- Destroying or altering export control documents and failing to make the required AES filings.
The case against Access USA had an overwhelming list of aggravating factors that ultimately led to the $27 million agreement with BIS. Most notably is an email between the CTO and then CEO of the company where the CTO stated “I will not be a party to [undervaluation]. I know we’re doing it now. I know we have the means to avoid doing it. I know we are WILLINGLY AND INTENTIONALLY breaking the law.”
Not only were some employees aware of the violations, but BIS itself suspected violations may have occurred long before charges were brought against the company. A document released by the BIS, states that a Special Agent was sent to meet with an Access USA employee to describe in detail how to comply with the Export Administration Regulations (EAR), as well as other US export control laws and regulations. It was said that Access USA understood this information, but chose to either ignore it and its export compliance obligations, or employed little to no use of an export compliance solution.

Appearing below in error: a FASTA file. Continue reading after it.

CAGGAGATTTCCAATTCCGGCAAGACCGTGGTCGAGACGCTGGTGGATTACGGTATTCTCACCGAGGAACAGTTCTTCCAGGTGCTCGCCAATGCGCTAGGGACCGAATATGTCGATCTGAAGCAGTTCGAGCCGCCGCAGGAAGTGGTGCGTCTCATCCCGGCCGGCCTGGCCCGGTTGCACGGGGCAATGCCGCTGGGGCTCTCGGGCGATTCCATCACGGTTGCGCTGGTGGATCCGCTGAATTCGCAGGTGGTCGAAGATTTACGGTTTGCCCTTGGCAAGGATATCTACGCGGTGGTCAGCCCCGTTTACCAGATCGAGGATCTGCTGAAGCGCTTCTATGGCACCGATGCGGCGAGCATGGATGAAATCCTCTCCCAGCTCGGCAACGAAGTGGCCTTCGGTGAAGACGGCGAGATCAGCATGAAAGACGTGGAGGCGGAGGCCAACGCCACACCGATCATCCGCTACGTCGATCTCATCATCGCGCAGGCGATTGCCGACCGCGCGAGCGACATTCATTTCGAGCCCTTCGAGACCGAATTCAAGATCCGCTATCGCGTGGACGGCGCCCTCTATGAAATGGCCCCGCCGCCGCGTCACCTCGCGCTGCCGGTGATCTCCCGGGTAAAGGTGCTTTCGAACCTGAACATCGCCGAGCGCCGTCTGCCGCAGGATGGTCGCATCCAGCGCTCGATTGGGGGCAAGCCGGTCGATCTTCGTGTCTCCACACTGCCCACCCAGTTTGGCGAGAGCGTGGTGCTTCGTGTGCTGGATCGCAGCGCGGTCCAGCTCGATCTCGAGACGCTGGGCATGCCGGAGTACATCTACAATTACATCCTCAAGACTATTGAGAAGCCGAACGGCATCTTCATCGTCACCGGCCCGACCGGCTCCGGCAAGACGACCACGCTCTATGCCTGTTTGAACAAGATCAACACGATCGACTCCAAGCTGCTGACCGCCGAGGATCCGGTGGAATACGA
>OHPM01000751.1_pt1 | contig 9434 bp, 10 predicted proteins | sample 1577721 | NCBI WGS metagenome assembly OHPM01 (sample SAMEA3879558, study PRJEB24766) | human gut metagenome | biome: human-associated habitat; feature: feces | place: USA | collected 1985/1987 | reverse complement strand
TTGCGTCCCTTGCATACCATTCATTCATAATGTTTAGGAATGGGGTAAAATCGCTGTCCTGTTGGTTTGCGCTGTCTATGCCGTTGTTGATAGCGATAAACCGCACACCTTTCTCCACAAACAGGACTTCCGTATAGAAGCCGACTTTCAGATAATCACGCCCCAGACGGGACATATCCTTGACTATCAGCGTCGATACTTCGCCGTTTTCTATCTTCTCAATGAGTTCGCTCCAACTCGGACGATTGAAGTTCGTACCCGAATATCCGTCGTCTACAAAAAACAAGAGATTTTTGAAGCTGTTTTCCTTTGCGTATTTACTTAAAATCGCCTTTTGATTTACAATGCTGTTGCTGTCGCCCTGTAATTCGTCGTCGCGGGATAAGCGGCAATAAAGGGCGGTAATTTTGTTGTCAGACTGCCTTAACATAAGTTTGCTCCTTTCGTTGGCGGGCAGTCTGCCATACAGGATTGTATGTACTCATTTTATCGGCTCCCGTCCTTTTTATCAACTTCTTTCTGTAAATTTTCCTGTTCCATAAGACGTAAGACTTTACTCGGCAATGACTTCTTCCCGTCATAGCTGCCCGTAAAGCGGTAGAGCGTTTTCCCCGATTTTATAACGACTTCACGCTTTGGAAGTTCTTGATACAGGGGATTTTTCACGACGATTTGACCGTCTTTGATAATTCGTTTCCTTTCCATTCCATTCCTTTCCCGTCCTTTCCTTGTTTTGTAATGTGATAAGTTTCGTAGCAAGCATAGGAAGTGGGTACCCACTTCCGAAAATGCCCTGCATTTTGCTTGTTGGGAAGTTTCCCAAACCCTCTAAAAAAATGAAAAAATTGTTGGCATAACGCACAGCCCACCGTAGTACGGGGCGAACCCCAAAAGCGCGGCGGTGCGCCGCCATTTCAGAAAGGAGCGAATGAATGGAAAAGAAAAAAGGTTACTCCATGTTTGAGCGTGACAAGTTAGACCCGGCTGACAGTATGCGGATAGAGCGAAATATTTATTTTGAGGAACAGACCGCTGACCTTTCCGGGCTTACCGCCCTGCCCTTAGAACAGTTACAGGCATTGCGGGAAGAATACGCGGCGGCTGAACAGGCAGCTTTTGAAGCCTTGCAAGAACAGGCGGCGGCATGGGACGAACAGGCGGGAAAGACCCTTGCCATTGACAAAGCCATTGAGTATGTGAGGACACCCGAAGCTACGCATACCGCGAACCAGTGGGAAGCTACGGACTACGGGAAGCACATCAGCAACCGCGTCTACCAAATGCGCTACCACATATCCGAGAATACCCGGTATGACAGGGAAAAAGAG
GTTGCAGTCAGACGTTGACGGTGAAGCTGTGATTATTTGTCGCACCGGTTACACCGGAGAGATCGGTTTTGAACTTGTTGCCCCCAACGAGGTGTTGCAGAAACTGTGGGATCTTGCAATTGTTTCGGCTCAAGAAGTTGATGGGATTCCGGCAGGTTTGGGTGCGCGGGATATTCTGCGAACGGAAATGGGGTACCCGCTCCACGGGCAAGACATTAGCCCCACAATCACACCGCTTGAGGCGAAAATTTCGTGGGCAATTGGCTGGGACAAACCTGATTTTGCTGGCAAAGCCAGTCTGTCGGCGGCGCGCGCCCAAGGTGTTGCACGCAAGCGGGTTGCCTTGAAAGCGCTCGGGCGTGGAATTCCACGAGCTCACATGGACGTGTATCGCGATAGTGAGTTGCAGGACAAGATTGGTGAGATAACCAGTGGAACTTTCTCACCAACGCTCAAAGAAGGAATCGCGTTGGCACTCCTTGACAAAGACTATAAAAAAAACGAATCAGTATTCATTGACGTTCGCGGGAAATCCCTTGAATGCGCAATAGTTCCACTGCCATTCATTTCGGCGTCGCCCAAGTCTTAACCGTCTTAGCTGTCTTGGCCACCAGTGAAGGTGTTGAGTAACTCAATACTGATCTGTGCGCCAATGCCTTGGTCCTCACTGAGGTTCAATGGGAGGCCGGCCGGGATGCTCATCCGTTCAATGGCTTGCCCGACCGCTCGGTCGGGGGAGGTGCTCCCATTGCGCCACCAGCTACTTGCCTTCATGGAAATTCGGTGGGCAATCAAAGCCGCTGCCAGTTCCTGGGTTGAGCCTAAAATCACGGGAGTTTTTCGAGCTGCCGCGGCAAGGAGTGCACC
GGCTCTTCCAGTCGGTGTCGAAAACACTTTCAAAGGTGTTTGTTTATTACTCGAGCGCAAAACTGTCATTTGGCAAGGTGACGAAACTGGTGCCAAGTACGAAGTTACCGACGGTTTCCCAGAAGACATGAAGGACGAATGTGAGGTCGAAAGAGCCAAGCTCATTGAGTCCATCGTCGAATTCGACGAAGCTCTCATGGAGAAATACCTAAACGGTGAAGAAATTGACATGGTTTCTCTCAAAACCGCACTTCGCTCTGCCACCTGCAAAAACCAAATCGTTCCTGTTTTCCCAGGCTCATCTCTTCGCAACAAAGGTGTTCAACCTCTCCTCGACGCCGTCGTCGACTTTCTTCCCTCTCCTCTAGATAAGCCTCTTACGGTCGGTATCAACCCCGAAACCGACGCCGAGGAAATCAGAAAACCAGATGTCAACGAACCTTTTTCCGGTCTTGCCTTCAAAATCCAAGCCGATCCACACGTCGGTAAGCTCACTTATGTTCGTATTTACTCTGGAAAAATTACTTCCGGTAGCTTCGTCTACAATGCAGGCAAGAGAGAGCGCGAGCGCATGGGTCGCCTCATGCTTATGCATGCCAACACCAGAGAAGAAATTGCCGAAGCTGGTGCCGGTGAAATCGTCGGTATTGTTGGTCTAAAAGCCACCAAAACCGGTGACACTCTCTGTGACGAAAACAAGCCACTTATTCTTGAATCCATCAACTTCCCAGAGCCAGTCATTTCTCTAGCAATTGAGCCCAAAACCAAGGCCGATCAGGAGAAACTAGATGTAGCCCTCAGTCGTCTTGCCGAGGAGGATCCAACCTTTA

The US Government Isn't Playing Anymore
US exporters and freight forwarders should expect scrutiny from the government to intensify in the wake of the Access USA case. The BIS quoted United States Secretary of Commerce, Wilbur Ross, stating that “the games are over” when it comes to the enforcement of United States trade laws. Organizations of all shapes and sizes will be examined closely to ensure they are in complete compliance with ever-changing trade regulations. Those who think they could potentially get away with export violations are dead wrong – just ask the guys who thought they were in the clear because they won a couple export awards.
The US Government’s promise to crack down on trade laws is becoming increasingly evident due to the growing number of export violations brought against a wide range of organizations. Last month, Blue Sky Blue Sea, Inc., doing business as American Export Lines (AEL), was one of the latest to settle with the US government for apparent export violations.